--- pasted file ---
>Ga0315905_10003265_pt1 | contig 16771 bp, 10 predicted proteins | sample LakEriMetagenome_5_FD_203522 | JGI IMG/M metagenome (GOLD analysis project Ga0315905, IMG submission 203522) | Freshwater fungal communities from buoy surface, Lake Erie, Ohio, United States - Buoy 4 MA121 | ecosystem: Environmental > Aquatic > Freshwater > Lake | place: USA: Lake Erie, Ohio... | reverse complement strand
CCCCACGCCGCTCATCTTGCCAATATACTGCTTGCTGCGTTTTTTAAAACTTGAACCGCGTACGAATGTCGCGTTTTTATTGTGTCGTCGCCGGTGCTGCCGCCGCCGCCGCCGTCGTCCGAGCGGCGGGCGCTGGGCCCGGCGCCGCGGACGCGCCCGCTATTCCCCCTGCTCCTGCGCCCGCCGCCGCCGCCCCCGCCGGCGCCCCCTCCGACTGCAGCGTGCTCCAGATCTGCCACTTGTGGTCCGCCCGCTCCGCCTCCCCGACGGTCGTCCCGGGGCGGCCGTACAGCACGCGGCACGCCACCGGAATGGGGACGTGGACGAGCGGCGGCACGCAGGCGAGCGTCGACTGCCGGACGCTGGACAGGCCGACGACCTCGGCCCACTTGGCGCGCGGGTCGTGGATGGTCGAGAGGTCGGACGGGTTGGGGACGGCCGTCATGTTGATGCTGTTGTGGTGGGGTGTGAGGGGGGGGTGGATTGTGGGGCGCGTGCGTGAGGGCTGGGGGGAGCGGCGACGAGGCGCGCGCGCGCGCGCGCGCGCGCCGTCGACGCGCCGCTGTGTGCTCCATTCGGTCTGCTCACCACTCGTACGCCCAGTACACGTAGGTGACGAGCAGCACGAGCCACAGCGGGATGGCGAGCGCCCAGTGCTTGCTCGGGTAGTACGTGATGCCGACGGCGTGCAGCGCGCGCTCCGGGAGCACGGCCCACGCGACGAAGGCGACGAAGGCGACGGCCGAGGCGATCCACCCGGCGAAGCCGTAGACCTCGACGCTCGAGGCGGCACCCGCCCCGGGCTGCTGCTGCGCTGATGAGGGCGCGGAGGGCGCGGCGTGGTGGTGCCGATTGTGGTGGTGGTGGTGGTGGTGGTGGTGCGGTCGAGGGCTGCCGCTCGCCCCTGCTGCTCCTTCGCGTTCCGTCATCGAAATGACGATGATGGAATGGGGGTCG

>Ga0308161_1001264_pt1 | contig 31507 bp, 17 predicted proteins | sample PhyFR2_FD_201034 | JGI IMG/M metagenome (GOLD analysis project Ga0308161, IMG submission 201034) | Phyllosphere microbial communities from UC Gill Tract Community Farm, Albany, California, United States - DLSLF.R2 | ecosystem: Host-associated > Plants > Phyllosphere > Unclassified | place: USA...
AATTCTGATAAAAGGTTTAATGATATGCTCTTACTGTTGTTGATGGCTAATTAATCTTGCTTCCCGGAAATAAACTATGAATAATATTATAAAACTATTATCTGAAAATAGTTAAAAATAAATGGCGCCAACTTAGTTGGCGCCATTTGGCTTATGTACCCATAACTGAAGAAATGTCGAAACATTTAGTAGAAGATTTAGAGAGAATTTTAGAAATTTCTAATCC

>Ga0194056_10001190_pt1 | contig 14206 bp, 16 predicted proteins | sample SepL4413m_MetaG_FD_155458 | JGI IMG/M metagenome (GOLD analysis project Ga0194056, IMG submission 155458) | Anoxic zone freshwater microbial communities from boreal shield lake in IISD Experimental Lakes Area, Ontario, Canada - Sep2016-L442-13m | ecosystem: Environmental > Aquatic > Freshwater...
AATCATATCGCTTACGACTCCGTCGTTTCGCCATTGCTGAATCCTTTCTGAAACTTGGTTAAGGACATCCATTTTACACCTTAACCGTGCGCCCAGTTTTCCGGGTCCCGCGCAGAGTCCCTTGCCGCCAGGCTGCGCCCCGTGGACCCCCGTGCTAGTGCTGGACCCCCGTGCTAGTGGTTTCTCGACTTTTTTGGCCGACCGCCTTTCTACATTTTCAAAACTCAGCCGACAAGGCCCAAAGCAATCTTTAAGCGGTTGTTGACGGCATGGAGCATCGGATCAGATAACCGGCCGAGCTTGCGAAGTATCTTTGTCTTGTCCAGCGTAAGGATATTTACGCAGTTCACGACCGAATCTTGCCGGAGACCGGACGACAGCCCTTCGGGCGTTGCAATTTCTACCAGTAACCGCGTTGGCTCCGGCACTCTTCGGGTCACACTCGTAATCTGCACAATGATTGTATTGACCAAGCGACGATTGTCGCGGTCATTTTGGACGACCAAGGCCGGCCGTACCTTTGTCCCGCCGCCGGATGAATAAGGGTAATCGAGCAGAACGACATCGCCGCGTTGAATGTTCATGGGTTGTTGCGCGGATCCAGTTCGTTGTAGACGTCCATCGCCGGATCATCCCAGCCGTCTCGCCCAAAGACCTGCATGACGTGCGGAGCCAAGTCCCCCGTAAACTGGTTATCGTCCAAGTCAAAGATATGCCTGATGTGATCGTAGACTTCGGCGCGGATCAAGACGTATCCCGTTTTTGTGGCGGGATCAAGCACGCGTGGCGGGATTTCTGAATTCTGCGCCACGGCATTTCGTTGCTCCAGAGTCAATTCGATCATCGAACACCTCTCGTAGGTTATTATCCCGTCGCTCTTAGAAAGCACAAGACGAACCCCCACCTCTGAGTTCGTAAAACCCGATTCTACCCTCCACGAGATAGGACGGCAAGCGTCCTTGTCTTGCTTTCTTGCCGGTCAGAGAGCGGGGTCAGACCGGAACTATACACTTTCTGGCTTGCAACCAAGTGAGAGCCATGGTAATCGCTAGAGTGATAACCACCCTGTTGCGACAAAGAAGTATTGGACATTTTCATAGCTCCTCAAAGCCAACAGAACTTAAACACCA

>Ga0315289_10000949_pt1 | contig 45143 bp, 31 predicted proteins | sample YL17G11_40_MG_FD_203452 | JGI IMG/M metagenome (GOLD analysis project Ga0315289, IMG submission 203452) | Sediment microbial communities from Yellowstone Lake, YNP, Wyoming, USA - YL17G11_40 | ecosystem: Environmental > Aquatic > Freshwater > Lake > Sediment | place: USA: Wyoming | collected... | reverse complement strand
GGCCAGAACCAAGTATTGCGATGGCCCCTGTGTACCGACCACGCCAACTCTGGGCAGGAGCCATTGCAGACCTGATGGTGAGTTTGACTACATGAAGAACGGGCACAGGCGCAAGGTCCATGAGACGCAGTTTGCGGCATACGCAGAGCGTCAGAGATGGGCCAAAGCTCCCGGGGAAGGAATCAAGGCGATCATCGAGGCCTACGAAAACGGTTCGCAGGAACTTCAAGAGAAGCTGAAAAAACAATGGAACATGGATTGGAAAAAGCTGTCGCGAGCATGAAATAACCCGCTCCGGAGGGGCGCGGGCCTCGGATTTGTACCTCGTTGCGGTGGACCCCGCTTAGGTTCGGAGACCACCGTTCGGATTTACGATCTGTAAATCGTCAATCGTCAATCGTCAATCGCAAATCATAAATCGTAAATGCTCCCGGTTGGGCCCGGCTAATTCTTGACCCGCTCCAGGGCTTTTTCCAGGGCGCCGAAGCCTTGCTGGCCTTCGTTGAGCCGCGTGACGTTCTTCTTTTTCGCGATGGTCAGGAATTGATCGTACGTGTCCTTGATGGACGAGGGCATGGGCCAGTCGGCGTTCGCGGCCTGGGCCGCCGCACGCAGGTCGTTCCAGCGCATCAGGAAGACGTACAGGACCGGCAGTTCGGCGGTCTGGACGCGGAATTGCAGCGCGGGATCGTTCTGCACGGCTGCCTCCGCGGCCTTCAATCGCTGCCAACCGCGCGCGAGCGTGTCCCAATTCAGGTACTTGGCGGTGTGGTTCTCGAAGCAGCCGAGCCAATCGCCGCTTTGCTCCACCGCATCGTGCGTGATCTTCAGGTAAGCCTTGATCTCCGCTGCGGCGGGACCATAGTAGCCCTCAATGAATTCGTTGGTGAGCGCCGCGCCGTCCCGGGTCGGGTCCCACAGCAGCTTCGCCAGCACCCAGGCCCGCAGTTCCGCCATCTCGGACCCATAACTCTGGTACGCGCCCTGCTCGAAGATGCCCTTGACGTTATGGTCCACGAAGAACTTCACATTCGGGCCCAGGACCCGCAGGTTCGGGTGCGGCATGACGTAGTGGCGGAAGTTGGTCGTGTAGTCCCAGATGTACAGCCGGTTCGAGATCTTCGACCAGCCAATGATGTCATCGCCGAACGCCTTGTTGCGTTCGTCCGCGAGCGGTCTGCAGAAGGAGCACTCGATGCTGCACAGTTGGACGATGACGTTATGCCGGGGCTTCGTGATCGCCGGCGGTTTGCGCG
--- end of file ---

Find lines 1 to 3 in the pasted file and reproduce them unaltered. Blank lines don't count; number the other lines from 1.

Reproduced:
>Ga0315905_10003265_pt1 | contig 16771 bp, 10 predicted proteins | sample LakEriMetagenome_5_FD_203522 | JGI IMG/M metagenome (GOLD analysis project Ga0315905, IMG submission 203522) | Freshwater fungal communities from buoy surface, Lake Erie, Ohio, United States - Buoy 4 MA121 | ecosystem: Environmental > Aquatic > Freshwater > Lake | place: USA: Lake Erie, Ohio... | reverse complement strand
CCCCACGCCGCTCATCTTGCCAATATACTGCTTGCTGCGTTTTTTAAAACTTGAACCGCGTACGAATGTCGCGTTTTTATTGTGTCGTCGCCGGTGCTGCCGCCGCCGCCGCCGTCGTCCGAGCGGCGGGCGCTGGGCCCGGCGCCGCGGACGCGCCCGCTATTCCCCCTGCTCCTGCGCCCGCCGCCGCCGCCCCCGCCGGCGCCCCCTCCGACTGCAGCGTGCTCCAGATCTGCCACTTGTGGTCCGCCCGCTCCGCCTCCCCGACGGTCGTCCCGGGGCGGCCGTACAGCACGCGGCACGCCACCGGAATGGGGACGTGGACGAGCGGCGGCACGCAGGCGAGCGTCGACTGCCGGACGCTGGACAGGCCGACGACCTCGGCCCACTTGGCGCGCGGGTCGTGGATGGTCGAGAGGTCGGACGGGTTGGGGACGGCCGTCATGTTGATGCTGTTGTGGTGGGGTGTGAGGGGGGGGTGGATTGTGGGGCGCGTGCGTGAGGGCTGGGGGGAGCGGCGACGAGGCGCGCGCGCGCGCGCGCGCGCGCCGTCGACGCGCCGCTGTGTGCTCCATTCGGTCTGCTCACCACTCGTACGCCCAGTACACGTAGGTGACGAGCAGCACGAGCCACAGCGGGATGGCGAGCGCCCAGTGCTTGCTCGGGTAGTACGTGATGCCGACGGCGTGCAGCGCGCGCTCCGGGAGCACGGCCCACGCGACGAAGGCGACGAAGGCGACGGCCGAGGCGATCCACCCGGCGAAGCCGTAGACCTCGACGCTCGAGGCGGCACCCGCCCCGGGCTGCTGCTGCGCTGATGAGGGCGCGGAGGGCGCGGCGTGGTGGTGCCGATTGTGGTGGTGGTGGTGGTGGTGGTGGTGCGGTCGAGGGCTGCCGCTCGCCCCTGCTGCTCCTTCGCGTTCCGTCATCGAAATGACGATGATGGAATGGGGGTCG

>Ga0308161_1001264_pt1 | contig 31507 bp, 17 predicted proteins | sample PhyFR2_FD_201034 | JGI IMG/M metagenome (GOLD analysis project Ga0308161, IMG submission 201034) | Phyllosphere microbial communities from UC Gill Tract Community Farm, Albany, California, United States - DLSLF.R2 | ecosystem: Host-associated > Plants > Phyllosphere > Unclassified | place: USA...